In the popular imagination, historical relations between the Roman Catholic Church and modern science are best epitomized in the case of Galileo Galilei. Condemned in 1633 for advancing the theory of a moving earth and a stationary sun, he was only exonerated in 1992. Yet apart from relatively few and specialized studies, there have been no extensive historical treatments of Catholic attitudes toward science after Galileo. Roman Catholicism and Modern Science is the first general history of the reactions of the Roman Catholic Church to developments in the natural sciences from about 1800 to the dawn of the twenty-first century.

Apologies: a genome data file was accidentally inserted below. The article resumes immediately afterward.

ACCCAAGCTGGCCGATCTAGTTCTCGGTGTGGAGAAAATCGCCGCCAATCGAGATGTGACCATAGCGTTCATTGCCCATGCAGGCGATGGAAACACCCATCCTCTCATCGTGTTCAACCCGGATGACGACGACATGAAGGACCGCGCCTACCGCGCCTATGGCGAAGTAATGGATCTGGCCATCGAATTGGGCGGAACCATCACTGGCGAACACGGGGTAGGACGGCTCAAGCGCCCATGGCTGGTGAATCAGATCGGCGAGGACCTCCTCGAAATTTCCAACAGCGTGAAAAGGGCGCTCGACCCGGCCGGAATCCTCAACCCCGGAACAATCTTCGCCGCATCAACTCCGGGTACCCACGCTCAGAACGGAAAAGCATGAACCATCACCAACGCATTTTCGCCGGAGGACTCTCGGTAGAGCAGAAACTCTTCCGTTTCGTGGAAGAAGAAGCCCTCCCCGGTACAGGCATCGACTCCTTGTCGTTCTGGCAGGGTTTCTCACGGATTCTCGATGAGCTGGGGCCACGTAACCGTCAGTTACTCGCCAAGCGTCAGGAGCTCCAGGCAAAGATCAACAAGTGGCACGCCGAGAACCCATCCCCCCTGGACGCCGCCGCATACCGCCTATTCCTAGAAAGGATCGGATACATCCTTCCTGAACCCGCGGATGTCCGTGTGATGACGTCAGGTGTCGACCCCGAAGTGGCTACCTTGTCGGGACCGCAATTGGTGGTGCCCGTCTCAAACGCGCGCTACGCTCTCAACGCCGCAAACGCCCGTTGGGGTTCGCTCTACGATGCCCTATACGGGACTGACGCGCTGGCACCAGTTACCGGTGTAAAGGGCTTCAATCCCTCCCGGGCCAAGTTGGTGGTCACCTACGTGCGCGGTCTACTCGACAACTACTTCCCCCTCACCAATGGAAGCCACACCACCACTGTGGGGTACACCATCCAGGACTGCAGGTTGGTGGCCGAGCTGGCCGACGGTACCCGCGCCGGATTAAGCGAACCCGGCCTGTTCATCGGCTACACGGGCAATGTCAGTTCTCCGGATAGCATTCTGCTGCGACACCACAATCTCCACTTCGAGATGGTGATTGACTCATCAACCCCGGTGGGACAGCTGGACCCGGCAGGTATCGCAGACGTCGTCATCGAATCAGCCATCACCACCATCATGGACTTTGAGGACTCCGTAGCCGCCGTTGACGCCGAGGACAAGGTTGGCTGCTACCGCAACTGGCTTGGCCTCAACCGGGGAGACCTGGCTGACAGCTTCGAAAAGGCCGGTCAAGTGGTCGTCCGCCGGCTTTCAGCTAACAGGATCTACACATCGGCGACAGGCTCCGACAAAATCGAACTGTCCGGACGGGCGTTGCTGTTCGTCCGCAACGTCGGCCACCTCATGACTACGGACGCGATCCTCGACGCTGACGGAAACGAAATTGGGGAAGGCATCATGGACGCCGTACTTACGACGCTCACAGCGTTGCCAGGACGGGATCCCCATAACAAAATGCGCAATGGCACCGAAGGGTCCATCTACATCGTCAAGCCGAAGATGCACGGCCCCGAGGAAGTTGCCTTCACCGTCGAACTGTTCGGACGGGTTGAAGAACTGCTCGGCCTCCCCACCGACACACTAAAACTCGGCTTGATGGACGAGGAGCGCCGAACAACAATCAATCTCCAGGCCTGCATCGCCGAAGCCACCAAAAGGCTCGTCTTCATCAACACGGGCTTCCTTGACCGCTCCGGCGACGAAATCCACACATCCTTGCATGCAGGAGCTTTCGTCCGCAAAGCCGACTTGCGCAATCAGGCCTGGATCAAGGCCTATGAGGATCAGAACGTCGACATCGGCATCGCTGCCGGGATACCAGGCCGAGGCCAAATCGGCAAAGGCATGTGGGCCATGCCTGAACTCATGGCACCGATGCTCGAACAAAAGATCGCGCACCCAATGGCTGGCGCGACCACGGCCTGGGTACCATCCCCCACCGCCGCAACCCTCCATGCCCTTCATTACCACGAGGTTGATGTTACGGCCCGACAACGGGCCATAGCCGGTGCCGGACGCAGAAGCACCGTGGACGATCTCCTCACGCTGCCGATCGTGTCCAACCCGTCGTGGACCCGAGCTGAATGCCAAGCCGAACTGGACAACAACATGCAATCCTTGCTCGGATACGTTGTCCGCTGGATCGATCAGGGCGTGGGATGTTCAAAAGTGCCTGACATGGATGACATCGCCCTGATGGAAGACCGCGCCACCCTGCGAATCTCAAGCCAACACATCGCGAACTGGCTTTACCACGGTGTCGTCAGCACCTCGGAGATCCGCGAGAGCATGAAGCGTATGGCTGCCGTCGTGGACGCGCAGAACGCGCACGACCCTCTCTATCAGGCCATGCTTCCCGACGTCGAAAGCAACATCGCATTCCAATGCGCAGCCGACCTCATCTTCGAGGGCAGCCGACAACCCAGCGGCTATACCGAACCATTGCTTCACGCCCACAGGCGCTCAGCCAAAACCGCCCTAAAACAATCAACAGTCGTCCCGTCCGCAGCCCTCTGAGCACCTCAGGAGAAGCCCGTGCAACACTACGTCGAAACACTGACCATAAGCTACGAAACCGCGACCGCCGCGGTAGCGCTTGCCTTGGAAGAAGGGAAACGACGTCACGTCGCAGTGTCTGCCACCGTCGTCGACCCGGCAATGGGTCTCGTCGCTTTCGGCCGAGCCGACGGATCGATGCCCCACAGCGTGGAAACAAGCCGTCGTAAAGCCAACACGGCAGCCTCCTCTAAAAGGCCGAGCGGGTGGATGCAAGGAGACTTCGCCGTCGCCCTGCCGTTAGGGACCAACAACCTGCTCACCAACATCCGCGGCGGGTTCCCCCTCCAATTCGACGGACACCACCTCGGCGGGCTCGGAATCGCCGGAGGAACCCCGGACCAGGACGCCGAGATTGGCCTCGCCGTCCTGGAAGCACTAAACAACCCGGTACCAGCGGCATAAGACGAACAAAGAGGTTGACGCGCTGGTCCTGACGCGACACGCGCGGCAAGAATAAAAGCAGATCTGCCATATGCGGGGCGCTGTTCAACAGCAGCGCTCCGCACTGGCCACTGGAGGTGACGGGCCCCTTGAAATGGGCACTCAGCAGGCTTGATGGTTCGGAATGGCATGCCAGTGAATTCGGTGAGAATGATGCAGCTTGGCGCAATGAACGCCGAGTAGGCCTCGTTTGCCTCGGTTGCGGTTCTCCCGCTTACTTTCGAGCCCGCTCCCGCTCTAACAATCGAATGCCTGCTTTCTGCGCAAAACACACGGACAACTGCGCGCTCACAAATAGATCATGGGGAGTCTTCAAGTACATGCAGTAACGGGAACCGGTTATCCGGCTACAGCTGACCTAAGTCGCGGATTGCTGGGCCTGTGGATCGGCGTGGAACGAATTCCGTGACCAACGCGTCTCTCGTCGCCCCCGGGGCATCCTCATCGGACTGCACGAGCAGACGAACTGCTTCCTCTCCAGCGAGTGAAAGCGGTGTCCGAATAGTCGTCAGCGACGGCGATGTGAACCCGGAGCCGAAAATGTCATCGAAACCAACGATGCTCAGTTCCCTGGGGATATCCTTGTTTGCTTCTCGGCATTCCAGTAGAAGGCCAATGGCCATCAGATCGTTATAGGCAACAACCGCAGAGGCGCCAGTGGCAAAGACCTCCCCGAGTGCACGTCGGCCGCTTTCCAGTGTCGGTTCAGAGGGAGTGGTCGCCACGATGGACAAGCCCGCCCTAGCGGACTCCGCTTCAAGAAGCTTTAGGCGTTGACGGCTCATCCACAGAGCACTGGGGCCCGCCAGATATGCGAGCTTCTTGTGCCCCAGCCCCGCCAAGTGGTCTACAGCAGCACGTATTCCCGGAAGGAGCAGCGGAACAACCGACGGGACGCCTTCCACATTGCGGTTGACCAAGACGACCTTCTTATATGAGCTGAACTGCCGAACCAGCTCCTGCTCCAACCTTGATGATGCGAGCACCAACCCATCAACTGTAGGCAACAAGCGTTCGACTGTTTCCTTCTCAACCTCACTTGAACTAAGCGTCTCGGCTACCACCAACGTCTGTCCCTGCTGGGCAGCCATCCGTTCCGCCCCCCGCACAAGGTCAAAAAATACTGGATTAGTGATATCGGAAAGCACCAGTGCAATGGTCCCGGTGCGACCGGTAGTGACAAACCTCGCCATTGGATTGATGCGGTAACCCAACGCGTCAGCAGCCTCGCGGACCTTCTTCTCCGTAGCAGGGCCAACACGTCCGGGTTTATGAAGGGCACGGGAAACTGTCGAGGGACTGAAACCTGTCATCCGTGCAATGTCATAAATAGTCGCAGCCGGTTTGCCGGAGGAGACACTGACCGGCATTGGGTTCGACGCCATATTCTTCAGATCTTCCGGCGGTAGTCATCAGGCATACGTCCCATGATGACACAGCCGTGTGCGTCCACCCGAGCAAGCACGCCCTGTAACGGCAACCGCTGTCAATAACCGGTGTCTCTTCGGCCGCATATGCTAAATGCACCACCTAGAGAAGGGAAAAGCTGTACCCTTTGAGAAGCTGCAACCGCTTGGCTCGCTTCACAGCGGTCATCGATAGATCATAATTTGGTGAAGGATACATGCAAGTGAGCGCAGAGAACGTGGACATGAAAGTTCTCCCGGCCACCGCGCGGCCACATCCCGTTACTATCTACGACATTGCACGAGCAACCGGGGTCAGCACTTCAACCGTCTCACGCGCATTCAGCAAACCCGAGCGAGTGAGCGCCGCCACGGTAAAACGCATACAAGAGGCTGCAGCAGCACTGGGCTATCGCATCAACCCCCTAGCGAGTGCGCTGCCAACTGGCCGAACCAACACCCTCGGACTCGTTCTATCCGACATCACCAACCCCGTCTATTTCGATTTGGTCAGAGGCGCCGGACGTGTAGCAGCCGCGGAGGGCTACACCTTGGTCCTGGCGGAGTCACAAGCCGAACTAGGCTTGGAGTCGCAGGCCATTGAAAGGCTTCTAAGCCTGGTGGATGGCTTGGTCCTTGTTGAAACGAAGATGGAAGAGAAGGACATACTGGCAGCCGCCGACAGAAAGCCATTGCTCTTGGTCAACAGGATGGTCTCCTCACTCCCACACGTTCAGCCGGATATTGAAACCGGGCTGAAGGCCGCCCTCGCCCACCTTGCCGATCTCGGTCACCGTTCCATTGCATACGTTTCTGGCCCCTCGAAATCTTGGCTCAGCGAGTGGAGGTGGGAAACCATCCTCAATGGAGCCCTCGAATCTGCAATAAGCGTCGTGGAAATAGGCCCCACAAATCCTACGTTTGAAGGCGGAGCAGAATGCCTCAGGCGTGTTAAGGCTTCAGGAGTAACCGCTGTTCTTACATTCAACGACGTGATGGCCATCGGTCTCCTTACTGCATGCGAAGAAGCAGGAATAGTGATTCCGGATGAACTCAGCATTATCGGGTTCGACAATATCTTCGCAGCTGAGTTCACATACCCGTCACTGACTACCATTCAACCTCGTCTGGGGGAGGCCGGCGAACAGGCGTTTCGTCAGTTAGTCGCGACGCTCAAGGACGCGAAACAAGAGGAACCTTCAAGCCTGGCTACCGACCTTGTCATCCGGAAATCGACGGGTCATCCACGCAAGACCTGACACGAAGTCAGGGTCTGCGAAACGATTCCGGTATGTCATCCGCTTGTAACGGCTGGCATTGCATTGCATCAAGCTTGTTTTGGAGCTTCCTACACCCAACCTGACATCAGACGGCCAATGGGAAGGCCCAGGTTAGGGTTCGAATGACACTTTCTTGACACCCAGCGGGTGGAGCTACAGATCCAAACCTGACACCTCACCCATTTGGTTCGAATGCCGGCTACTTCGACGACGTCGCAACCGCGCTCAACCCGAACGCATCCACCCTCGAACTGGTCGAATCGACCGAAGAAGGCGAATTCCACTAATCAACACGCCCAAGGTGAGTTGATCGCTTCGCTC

While Galileo's heliocentric universe had challenged the "inerrancy" of the Bible, Darwin's theory challenged the direct and immediate creation of the first humans. Through O'Leary's cast of characters-popes from Pius IX to John Paul II, polemicists like Thomas Henry Huxley and Irish physicist John Tyndall, and Catholic apologists and scientists like St. George Jackson Mivart-we get a clear picture of the back and forth volleys between representatives of the scientific and ecclesiastical establishments as well as within each of those establishments.